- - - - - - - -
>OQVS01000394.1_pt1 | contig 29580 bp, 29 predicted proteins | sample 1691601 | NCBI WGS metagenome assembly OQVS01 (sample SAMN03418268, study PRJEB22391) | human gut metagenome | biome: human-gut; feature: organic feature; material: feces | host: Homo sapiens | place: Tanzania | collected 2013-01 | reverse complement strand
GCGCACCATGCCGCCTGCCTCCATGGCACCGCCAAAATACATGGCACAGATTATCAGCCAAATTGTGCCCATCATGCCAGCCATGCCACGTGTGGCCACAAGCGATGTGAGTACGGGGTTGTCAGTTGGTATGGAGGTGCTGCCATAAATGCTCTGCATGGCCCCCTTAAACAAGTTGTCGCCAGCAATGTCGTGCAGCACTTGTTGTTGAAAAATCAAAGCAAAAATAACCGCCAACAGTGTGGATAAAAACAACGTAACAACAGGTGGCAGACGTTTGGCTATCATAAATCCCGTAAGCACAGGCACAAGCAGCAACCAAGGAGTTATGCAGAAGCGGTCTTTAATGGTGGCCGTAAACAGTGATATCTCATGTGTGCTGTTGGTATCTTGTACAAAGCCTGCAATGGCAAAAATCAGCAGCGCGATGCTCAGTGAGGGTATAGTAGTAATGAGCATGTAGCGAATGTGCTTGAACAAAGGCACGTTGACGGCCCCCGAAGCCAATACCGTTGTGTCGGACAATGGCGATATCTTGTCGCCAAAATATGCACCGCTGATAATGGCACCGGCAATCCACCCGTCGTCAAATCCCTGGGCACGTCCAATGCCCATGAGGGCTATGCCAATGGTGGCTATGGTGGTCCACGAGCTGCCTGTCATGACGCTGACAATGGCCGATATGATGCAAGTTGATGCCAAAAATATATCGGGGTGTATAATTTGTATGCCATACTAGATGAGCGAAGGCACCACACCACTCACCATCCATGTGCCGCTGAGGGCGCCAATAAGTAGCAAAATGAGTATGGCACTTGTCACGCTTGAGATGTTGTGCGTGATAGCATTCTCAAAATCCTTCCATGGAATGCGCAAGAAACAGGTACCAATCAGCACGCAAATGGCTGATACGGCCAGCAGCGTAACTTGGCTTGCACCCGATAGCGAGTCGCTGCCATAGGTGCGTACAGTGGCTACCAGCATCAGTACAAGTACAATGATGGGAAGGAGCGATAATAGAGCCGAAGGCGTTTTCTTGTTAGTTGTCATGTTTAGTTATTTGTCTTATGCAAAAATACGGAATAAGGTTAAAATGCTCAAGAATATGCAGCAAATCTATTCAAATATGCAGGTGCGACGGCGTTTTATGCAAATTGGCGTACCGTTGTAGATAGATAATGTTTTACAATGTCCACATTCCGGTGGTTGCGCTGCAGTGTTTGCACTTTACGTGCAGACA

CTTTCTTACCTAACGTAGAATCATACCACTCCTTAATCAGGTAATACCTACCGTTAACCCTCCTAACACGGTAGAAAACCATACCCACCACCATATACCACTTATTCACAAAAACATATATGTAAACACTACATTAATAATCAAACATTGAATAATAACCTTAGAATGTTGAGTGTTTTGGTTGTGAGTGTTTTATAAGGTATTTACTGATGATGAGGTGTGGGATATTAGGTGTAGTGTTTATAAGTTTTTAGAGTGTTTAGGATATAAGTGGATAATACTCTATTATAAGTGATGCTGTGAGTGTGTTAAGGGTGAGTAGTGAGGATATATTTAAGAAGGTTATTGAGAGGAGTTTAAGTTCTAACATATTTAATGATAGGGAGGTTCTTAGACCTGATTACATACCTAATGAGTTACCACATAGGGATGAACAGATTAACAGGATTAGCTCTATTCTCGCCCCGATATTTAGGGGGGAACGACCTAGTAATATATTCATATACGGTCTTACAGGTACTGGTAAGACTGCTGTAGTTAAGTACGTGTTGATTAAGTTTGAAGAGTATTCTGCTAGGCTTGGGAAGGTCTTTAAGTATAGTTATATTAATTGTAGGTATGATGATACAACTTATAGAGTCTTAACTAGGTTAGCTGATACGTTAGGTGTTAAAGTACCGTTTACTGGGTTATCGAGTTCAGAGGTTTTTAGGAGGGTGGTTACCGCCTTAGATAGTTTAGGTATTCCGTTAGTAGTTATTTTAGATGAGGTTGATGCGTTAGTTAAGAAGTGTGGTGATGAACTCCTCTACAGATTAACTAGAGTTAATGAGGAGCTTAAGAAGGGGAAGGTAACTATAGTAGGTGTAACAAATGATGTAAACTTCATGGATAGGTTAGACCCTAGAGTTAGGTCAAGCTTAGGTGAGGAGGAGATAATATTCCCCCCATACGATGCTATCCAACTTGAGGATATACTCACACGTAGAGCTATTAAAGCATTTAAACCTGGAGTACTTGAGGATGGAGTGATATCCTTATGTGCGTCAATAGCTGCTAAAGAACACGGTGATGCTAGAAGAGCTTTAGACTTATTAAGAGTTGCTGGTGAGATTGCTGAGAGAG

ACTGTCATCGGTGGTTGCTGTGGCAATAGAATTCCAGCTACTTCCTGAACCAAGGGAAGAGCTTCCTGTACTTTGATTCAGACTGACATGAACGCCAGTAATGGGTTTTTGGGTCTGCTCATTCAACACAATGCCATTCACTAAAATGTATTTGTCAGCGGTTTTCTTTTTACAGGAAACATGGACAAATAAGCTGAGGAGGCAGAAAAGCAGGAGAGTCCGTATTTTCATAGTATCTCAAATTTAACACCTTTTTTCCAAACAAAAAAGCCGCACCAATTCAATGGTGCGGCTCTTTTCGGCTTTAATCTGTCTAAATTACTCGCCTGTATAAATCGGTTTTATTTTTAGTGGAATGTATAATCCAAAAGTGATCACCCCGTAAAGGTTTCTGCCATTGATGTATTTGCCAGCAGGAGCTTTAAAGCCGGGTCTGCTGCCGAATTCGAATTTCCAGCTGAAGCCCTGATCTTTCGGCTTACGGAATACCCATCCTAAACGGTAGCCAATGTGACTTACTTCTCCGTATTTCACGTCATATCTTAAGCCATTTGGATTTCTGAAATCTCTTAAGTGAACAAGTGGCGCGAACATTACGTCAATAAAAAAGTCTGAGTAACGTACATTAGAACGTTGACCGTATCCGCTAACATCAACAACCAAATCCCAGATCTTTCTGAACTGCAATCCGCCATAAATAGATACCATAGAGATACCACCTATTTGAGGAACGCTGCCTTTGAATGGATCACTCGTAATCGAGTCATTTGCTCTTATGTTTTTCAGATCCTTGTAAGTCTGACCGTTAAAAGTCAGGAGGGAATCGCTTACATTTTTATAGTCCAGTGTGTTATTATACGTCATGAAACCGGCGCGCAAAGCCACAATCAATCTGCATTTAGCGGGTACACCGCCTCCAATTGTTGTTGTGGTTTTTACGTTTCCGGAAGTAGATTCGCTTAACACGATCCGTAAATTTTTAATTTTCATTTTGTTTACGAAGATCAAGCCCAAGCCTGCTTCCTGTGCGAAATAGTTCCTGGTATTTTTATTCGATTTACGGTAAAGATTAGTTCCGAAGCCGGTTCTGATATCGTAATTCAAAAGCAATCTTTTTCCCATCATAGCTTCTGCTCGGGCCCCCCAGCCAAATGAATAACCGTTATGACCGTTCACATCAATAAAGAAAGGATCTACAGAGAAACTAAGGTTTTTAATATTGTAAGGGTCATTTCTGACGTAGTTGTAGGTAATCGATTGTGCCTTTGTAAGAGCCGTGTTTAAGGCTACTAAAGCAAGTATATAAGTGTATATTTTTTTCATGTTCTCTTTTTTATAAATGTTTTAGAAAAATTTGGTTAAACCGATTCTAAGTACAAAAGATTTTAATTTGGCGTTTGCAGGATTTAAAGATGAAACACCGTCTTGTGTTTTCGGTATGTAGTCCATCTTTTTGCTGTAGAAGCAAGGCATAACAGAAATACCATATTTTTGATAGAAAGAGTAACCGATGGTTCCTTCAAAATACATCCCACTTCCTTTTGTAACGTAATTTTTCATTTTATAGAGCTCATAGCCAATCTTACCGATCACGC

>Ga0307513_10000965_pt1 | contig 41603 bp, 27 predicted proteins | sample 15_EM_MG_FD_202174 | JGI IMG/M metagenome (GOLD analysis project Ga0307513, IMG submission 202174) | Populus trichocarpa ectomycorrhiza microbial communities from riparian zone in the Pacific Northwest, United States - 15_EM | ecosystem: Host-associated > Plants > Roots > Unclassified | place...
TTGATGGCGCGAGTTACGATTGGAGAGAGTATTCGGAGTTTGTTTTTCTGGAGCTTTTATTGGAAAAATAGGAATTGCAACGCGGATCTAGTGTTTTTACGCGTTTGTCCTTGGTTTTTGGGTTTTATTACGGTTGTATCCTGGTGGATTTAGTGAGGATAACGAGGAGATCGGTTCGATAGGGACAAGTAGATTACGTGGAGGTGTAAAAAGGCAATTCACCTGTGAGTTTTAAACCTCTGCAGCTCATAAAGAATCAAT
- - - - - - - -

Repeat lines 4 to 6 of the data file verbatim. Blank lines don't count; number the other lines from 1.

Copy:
ACTGTCATCGGTGGTTGCTGTGGCAATAGAATTCCAGCTACTTCCTGAACCAAGGGAAGAGCTTCCTGTACTTTGATTCAGACTGACATGAACGCCAGTAATGGGTTTTTGGGTCTGCTCATTCAACACAATGCCATTCACTAAAATGTATTTGTCAGCGGTTTTCTTTTTACAGGAAACATGGACAAATAAGCTGAGGAGGCAGAAAAGCAGGAGAGTCCGTATTTTCATAGTATCTCAAATTTAACACCTTTTTTCCAAACAAAAAAGCCGCACCAATTCAATGGTGCGGCTCTTTTCGGCTTTAATCTGTCTAAATTACTCGCCTGTATAAATCGGTTTTATTTTTAGTGGAATGTATAATCCAAAAGTGATCACCCCGTAAAGGTTTCTGCCATTGATGTATTTGCCAGCAGGAGCTTTAAAGCCGGGTCTGCTGCCGAATTCGAATTTCCAGCTGAAGCCCTGATCTTTCGGCTTACGGAATACCCATCCTAAACGGTAGCCAATGTGACTTACTTCTCCGTATTTCACGTCATATCTTAAGCCATTTGGATTTCTGAAATCTCTTAAGTGAACAAGTGGCGCGAACATTACGTCAATAAAAAAGTCTGAGTAACGTACATTAGAACGTTGACCGTATCCGCTAACATCAACAACCAAATCCCAGATCTTTCTGAACTGCAATCCGCCATAAATAGATACCATAGAGATACCACCTATTTGAGGAACGCTGCCTTTGAATGGATCACTCGTAATCGAGTCATTTGCTCTTATGTTTTTCAGATCCTTGTAAGTCTGACCGTTAAAAGTCAGGAGGGAATCGCTTACATTTTTATAGTCCAGTGTGTTATTATACGTCATGAAACCGGCGCGCAAAGCCACAATCAATCTGCATTTAGCGGGTACACCGCCTCCAATTGTTGTTGTGGTTTTTACGTTTCCGGAAGTAGATTCGCTTAACACGATCCGTAAATTTTTAATTTTCATTTTGTTTACGAAGATCAAGCCCAAGCCTGCTTCCTGTGCGAAATAGTTCCTGGTATTTTTATTCGATTTACGGTAAAGATTAGTTCCGAAGCCGGTTCTGATATCGTAATTCAAAAGCAATCTTTTTCCCATCATAGCTTCTGCTCGGGCCCCCCAGCCAAATGAATAACCGTTATGACCGTTCACATCAATAAAGAAAGGATCTACAGAGAAACTAAGGTTTTTAATATTGTAAGGGTCATTTCTGACGTAGTTGTAGGTAATCGATTGTGCCTTTGTAAGAGCCGTGTTTAAGGCTACTAAAGCAAGTATATAAGTGTATATTTTTTTCATGTTCTCTTTTTTATAAATGTTTTAGAAAAATTTGGTTAAACCGATTCTAAGTACAAAAGATTTTAATTTGGCGTTTGCAGGATTTAAAGATGAAACACCGTCTTGTGTTTTCGGTATGTAGTCCATCTTTTTGCTGTAGAAGCAAGGCATAACAGAAATACCATATTTTTGATAGAAAGAGTAACCGATGGTTCCTTCAAAATACATCCCACTTCCTTTTGTAACGTAATTTTTCATTTTATAGAGCTCATAGCCAATCTTACCGATCACGC

>Ga0307513_10000965_pt1 | contig 41603 bp, 27 predicted proteins | sample 15_EM_MG_FD_202174 | JGI IMG/M metagenome (GOLD analysis project Ga0307513, IMG submission 202174) | Populus trichocarpa ectomycorrhiza microbial communities from riparian zone in the Pacific Northwest, United States - 15_EM | ecosystem: Host-associated > Plants > Roots > Unclassified | place...
TTGATGGCGCGAGTTACGATTGGAGAGAGTATTCGGAGTTTGTTTTTCTGGAGCTTTTATTGGAAAAATAGGAATTGCAACGCGGATCTAGTGTTTTTACGCGTTTGTCCTTGGTTTTTGGGTTTTATTACGGTTGTATCCTGGTGGATTTAGTGAGGATAACGAGGAGATCGGTTCGATAGGGACAAGTAGATTACGTGGAGGTGTAAAAAGGCAATTCACCTGTGAGTTTTAAACCTCTGCAGCTCATAAAGAATCAAT